Algeria Seeks Exploration Bids to End Oil, Gas Output DropSalah Slimani and Maher Chmaytelli
Algeria announced plans to hold its biggest auction of oil and natural-gas exploration rights as the nation tries to check declining fuel production.
Africa’s largest gas producer set Aug. 6 as the deadline for companies to bid for permits to seek oil and gas in 31 plots making up a total area the size of Sweden. Bids will be opened that day in a public ceremony to choose the winners and contracts will be signed Sept. 5, according to an announcement on the website of petroleum regulator Alnaft.
“The plots on offer are located in different sedimentary basins that have a high potential in petroleum resources,” Alnaft said. The acreage totals about 450,000 square kilometers (173,746 square miles) in area. Algeria is the largest African and Arab country by size at 2.4 million square kilometers.
The ninth-largest producer of the 12-member Organization of Petroleum Exporting Countries saw its output decline last year to 1.1 million barrels a day, the lowest since 2003. Exploration slowed in the last decade because of higher company taxation and a corruption probe at state-owned oil producer Sonatrach. A terror attack on a BP Plc-operated gas field a year ago further delayed projects to bring new fuel on stream, including the latest bidding round, initially planned for early 2013.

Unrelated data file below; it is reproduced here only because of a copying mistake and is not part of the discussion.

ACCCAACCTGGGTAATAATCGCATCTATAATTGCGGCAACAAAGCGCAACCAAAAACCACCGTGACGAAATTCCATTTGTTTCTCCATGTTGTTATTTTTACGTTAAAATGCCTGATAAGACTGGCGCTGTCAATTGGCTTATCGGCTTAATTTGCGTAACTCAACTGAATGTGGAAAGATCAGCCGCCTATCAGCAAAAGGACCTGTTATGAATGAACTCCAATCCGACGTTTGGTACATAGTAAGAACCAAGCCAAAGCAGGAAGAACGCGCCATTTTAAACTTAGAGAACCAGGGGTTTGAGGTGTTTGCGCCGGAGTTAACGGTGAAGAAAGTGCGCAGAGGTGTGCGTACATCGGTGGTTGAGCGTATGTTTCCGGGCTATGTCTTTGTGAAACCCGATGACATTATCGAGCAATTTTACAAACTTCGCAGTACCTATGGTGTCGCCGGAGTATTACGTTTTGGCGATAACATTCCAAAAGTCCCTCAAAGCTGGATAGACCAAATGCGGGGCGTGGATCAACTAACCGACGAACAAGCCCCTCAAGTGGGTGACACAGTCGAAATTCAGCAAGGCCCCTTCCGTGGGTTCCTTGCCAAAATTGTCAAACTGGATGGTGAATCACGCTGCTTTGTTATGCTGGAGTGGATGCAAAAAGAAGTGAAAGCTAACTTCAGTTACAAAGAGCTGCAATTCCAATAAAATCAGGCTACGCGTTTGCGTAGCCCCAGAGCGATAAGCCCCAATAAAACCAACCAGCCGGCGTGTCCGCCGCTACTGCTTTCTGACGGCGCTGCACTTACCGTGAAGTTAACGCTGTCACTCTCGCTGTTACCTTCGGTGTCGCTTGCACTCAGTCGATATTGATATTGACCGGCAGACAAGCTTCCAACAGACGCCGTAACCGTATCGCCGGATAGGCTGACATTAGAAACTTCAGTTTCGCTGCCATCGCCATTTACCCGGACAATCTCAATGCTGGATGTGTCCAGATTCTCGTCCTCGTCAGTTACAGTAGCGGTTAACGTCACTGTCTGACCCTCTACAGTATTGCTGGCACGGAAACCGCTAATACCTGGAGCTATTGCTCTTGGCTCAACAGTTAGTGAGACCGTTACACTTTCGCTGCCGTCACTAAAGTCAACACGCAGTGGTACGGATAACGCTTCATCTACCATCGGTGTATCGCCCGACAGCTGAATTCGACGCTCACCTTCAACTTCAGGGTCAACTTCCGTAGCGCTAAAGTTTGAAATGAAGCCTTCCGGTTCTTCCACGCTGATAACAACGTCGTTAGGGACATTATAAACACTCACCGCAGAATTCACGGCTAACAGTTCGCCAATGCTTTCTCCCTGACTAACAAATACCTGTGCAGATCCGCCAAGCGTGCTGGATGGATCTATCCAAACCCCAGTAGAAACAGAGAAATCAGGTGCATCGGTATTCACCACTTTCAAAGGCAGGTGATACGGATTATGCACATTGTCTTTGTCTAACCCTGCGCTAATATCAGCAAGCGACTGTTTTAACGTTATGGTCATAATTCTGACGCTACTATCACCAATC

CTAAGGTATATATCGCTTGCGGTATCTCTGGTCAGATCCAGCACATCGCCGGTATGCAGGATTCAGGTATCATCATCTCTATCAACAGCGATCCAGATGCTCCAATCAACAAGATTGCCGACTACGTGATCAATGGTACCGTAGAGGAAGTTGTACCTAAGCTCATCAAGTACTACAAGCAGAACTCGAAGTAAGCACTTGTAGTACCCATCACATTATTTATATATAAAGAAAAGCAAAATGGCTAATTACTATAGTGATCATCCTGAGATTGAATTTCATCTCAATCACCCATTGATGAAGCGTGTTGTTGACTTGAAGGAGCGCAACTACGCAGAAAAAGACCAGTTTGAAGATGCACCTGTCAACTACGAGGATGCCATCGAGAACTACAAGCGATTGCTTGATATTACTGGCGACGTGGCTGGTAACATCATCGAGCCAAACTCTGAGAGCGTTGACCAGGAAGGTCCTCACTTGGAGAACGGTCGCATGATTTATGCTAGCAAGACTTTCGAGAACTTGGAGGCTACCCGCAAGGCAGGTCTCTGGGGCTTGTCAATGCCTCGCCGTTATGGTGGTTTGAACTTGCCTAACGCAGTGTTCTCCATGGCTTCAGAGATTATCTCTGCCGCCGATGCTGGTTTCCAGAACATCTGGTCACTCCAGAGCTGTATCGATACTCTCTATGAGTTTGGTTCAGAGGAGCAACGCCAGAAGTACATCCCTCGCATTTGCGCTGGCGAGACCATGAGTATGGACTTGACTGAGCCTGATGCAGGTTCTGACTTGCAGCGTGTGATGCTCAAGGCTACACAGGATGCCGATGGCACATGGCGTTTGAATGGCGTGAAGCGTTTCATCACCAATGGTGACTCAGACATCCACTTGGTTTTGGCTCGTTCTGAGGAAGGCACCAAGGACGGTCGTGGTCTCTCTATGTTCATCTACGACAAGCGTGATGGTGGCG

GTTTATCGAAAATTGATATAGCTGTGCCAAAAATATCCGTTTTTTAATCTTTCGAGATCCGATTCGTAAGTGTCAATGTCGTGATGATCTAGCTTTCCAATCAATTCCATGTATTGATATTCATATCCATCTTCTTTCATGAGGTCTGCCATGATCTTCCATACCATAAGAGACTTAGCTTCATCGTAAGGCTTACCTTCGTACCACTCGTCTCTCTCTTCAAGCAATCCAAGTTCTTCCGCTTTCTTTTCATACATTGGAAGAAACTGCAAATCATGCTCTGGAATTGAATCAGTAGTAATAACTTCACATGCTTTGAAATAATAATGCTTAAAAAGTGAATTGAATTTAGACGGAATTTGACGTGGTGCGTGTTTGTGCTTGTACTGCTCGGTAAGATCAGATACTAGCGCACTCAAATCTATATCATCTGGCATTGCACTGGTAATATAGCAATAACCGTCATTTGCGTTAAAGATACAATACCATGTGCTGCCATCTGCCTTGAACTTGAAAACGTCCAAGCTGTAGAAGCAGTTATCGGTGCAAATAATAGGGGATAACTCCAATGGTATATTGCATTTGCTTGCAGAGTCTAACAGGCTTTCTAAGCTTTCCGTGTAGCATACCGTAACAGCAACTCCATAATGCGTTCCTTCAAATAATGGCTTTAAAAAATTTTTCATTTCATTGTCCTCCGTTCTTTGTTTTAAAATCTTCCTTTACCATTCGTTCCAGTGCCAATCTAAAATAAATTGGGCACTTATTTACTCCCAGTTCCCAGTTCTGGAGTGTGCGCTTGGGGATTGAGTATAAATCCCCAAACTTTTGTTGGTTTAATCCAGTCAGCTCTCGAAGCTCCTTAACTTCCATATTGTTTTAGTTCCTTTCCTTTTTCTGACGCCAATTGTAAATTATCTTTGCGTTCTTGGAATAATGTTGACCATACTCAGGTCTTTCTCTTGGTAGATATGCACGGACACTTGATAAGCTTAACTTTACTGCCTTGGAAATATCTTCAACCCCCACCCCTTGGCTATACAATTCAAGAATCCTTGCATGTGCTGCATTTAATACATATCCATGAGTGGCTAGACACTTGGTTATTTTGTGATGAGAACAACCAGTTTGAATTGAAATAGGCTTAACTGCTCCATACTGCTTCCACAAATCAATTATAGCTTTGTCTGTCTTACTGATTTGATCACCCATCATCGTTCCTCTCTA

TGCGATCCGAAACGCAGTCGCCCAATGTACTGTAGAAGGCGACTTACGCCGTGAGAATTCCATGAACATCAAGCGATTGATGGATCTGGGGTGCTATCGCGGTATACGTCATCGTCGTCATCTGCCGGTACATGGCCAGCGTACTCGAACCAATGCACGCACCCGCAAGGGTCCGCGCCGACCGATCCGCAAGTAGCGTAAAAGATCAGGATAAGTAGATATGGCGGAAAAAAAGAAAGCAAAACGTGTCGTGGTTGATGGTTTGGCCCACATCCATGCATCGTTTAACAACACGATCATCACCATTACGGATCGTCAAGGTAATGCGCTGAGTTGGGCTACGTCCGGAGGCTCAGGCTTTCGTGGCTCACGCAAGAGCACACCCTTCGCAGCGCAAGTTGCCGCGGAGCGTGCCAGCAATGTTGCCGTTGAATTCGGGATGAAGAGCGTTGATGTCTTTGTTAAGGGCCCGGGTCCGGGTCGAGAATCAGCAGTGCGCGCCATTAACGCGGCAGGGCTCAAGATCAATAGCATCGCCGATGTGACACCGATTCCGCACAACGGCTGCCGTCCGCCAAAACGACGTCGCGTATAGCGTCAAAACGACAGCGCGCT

The new round is being held under tax breaks introduced last year to promote exploration in remote areas and tapping of unconventional reserves such as so-called tight gas that’s trapped in rock and harder to extract than supplies in conventional fields. Sonatrach remains a mandatory partner in all exploration projects, with a minimum stake of 51 percent.
The blocks may contain conventional and unconventional reserves, Alnaft Chairman Sid Ali Betata said yesterday.
Algeria, a country of 38 million people that depends on oil and gas sales for two-thirds of government revenue, awarded exploration permits for nine of 36 areas on offer in the prior three bidding rounds from 2008 to 2011. Cia. Espanola de Petroleos SA, or Cepsa, was the only foreign company to bid in the previous round, winning one of 10 blocks offered.
Six blocks in the new bidding round are located in Algeria’s north, seven in the center, six in the east and 12 in the west, according to Alnaft’s announcement. Southern and western Algeria are the least-explored parts of the nation, a map on the regulator’s website showed.
Gas exports from Algeria dropped 11 percent on the year in 2013 to 45 billion cubic meters, according to Societe Generale SA estimates. The nation’s shipments peaked in 2005 at 65 billion cubic meters and have declined since as local consumption increased 40 percent while production fell 12 percent.